To improve our environment for the betterment of our community, County, and State by providing education and local resources to Oyster Harbor residents. The committee will work with residents to improve the quality of the community’s environment and assist residents with the initiation of ecofriendly best practices.
Oyster Harbor environmental leadership continues to gain momentum!
Watershed Stewards as well as State and local environmental leaders call Oyster Harbor home. If you’re interested in becoming involved, want to become a certified Watershed Steward, or need assistance with an environmental concern; please contact the Green Committee Chair.
What’s happening now?
Oyster Harbor is defined by shorelines of the Chesapeake Bay, Fishing Creek, and Oyster Creek. The community resides within the Severn and South River watersheds. There are tidal and non-tidal wetlands located throughout our community. In 2011, Oyster Harbor began a working partnership with Biohabitats, an environmental services firm, in order to remediate stormwater problems throughout the community. A grant was secured in order to assess poor drainage spots throughout the community. Biohabitats compiled and released their findings. Click Biohabitats Memorandum for this report. Three of the ten identified hot spots are on the drawing board for being redesigned and the plans implemented. The goals are to gain holding capacity for stormwater and to have more functional roadside swale systems that will help filter stormwater to reduce the sediment and bacteria from the “first flush” before it has a chance to flow into the waterways.
What else have we been doing?
In 2010, several residents who were Watershed Steward candidates designed and implemented several projects in the community. The focus was on stormwater filtration, turf conversion, and the Chesapeake Bay airshed. The no-mow zone captures and helps to filter stormwater. Because perennials, shrubs, and tall grasses have deeper roots than turf grass, they take up more nutrients, which is something that is in need of reduction in most waterways. More plants also mean less area to mow, thus reducing CO2 emissions in the air. The tandem rain barrels that are next to the pumping station are used to slow down stormwater coming from the roof and to water the plants when necessary. They were painted by Kim Boris.
This site is located at the entrance of Oyster Harbor. Because it is County owned property, we worked in conjunction with Anne Arundel County Department of Public Works.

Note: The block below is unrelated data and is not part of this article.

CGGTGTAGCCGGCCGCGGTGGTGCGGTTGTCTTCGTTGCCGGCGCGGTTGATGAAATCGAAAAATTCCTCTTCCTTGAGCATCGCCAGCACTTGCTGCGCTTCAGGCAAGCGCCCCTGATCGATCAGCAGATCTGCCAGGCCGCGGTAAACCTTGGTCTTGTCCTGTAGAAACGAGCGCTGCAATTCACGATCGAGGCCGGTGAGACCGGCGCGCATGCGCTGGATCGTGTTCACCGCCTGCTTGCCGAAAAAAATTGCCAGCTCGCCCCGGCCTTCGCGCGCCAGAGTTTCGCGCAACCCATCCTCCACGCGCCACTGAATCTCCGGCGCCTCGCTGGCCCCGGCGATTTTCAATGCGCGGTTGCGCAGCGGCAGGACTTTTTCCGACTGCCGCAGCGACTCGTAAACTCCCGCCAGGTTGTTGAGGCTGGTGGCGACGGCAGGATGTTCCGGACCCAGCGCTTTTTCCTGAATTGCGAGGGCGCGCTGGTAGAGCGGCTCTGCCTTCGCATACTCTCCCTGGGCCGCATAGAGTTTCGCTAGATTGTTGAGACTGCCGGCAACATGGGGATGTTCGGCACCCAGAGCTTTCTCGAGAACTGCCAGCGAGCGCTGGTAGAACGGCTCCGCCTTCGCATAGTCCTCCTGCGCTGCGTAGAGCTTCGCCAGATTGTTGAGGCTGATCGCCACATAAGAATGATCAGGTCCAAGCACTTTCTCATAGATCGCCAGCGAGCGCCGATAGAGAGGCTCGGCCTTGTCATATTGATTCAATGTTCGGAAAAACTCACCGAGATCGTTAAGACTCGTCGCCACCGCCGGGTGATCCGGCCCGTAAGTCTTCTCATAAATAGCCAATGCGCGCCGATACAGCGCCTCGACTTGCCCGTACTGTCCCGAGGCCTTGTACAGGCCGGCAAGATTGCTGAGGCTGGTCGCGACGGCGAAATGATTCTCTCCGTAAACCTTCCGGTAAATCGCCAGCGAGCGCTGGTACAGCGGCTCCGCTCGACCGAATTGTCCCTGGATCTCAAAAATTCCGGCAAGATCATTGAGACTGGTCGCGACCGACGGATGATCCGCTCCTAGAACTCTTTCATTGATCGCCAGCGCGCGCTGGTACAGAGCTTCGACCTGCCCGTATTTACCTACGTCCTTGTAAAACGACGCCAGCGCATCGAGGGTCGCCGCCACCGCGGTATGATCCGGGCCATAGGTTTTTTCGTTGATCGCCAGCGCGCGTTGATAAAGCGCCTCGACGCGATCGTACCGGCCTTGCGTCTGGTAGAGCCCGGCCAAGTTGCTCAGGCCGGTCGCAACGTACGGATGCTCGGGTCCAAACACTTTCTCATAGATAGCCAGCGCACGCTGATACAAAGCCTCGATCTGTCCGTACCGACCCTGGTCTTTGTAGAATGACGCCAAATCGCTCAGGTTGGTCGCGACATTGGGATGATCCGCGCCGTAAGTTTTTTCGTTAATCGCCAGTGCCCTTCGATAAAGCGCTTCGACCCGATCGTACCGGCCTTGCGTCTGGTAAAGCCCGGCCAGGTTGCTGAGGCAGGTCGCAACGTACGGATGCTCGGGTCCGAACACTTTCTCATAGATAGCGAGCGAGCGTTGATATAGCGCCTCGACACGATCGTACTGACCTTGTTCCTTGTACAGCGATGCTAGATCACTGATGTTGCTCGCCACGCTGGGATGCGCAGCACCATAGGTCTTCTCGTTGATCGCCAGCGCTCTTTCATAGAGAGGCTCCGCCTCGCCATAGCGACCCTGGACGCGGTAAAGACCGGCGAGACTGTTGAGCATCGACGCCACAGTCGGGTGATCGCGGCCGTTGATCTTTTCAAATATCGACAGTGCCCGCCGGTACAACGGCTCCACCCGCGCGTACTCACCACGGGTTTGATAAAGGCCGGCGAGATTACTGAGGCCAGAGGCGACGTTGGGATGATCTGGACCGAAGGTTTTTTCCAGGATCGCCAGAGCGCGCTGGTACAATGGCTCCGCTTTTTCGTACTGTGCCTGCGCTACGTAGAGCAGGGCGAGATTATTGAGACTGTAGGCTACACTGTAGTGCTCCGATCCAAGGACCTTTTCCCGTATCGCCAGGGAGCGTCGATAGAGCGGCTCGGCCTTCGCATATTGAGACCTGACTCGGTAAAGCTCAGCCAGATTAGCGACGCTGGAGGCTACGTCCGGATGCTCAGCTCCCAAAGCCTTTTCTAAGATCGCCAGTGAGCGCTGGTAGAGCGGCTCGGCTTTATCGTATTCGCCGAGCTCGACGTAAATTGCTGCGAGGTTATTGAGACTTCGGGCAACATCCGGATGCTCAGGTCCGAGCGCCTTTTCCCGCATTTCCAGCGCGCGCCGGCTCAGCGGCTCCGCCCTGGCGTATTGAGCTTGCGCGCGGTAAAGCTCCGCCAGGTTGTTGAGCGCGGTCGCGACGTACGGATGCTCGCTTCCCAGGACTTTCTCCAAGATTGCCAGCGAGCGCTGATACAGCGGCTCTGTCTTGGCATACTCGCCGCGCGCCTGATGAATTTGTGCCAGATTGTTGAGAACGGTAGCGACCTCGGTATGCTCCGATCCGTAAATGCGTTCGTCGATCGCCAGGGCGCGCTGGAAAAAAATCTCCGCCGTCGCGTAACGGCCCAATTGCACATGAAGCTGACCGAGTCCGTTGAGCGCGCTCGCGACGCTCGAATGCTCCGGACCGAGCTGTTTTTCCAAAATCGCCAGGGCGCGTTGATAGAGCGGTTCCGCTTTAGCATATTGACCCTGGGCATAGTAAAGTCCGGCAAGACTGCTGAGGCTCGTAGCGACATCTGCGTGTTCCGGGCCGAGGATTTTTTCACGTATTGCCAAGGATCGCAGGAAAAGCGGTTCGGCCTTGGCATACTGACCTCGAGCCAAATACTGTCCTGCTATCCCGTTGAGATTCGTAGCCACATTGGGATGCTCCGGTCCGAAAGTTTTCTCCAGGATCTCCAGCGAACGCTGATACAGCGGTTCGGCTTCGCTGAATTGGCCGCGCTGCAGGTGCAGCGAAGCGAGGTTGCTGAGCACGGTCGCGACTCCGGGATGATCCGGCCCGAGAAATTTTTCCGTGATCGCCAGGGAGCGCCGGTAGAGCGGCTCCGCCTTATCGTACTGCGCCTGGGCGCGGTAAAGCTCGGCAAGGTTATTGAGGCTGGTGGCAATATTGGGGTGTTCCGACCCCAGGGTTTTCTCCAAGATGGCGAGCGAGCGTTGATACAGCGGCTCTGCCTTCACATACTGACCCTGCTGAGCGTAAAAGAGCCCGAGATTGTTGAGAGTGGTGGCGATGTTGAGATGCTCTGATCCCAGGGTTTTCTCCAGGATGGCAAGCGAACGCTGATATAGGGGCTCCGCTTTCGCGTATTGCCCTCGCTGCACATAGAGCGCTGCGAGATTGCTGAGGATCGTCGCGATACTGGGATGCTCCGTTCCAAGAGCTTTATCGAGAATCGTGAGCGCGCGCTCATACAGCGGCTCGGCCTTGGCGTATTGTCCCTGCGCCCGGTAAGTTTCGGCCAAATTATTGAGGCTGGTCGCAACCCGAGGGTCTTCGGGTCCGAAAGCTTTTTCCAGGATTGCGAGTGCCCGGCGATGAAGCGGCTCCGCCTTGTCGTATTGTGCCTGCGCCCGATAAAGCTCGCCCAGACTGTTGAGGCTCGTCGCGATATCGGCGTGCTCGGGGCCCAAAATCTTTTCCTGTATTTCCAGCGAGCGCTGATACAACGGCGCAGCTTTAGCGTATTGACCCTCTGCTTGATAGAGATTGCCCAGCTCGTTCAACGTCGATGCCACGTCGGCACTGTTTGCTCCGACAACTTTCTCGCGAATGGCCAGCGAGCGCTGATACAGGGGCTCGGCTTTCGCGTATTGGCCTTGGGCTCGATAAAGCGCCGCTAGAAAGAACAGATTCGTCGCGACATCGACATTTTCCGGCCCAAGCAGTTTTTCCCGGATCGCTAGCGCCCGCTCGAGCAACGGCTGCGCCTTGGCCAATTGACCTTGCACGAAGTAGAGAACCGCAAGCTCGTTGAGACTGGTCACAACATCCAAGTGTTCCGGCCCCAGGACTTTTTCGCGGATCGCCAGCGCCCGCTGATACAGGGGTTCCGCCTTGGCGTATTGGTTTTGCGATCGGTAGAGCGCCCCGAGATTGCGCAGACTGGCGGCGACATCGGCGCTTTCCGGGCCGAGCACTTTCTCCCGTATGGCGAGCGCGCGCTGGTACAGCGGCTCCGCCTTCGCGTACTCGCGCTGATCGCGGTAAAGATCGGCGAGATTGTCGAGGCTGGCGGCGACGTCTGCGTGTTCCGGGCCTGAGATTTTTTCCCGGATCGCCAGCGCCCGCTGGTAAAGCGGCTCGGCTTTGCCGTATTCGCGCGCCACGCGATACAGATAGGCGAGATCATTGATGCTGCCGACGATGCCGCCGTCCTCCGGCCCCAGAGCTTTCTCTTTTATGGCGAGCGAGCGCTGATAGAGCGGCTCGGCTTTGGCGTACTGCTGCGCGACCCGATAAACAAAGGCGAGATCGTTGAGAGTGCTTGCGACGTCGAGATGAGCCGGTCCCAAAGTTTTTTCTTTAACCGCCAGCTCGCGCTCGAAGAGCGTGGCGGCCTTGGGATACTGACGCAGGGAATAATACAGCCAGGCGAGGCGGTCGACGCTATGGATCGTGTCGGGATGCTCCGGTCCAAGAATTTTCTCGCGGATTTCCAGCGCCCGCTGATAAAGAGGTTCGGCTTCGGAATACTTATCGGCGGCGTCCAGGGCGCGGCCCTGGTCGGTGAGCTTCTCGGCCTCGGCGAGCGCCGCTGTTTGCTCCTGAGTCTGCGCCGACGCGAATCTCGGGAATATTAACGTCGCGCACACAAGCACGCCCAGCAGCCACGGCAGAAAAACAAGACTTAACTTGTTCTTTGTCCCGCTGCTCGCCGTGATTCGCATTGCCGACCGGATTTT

The native garden at Fishing Creek Park is next to the slope that heads toward Fishing Creek. The garden helps to buffer stormwater run-off into the creek and is a food source for wildlife. Native plants occur naturally so they require less watering and minimal maintenance and will thrive after being established. A variety of native plants can be found at many local nurseries.
For more information, please click here to visit the Natural Resources Conservation Service PLANTS Database.
Rain barrels come in various shapes and sizes and are widely available. These rain barrels are located at Harbor Park. Their job is to slow down the water coming from the roof, and hold it so it drains slowly. These barrels were painted by Kim Boris and installed by Kim and John Boris.
The Thuja evergreens that were planted at the Harbor Park in 2010 are very hardy. These trees can adapt to a range of soil conditions from sandy loam soil to hard clay. They are in the same family as cypress, cedar, and juniper. They’re pyramidal in shape with a height of 20-40′ tall. These 12 trees were planted by Becky Fetters, Bob Eyster, Shawn Chadwick, JrHwa Simon, and Kim Boris.
Purple Martins are members of the swallow family. They migrate from Brazil to nest here around mid-March. The Purple Martin house was installed at the beach by Bob Eyster, David Wood, and Kim Boris.
A bat house was installed at Harbor Park and Fishing Creek Park by John Boris, David Wood, Jo Burkholder, Bob Eyster, and Kim Boris. A bat is nature’s way of controlling the insect population. One bat can eat about 500 insects an hour!